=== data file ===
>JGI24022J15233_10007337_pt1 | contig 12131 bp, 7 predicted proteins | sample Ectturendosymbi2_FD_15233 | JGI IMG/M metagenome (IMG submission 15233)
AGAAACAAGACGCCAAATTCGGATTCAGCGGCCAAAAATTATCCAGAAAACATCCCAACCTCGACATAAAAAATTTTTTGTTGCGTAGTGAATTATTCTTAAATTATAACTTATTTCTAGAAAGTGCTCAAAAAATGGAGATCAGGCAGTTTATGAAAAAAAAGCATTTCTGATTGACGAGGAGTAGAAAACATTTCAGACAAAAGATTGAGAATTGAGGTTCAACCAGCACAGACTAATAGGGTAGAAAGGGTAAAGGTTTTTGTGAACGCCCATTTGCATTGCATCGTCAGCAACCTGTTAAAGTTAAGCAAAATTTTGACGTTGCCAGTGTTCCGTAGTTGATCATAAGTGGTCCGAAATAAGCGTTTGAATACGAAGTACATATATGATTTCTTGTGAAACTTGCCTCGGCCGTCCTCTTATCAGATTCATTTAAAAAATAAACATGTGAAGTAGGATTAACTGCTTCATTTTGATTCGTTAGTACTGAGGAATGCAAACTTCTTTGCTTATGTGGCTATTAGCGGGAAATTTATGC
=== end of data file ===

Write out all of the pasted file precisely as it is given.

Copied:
>JGI24022J15233_10007337_pt1 | contig 12131 bp, 7 predicted proteins | sample Ectturendosymbi2_FD_15233 | JGI IMG/M metagenome (IMG submission 15233)
AGAAACAAGACGCCAAATTCGGATTCAGCGGCCAAAAATTATCCAGAAAACATCCCAACCTCGACATAAAAAATTTTTTGTTGCGTAGTGAATTATTCTTAAATTATAACTTATTTCTAGAAAGTGCTCAAAAAATGGAGATCAGGCAGTTTATGAAAAAAAAGCATTTCTGATTGACGAGGAGTAGAAAACATTTCAGACAAAAGATTGAGAATTGAGGTTCAACCAGCACAGACTAATAGGGTAGAAAGGGTAAAGGTTTTTGTGAACGCCCATTTGCATTGCATCGTCAGCAACCTGTTAAAGTTAAGCAAAATTTTGACGTTGCCAGTGTTCCGTAGTTGATCATAAGTGGTCCGAAATAAGCGTTTGAATACGAAGTACATATATGATTTCTTGTGAAACTTGCCTCGGCCGTCCTCTTATCAGATTCATTTAAAAAATAAACATGTGAAGTAGGATTAACTGCTTCATTTTGATTCGTTAGTACTGAGGAATGCAAACTTCTTTGCTTATGTGGCTATTAGCGGGAAATTTATGC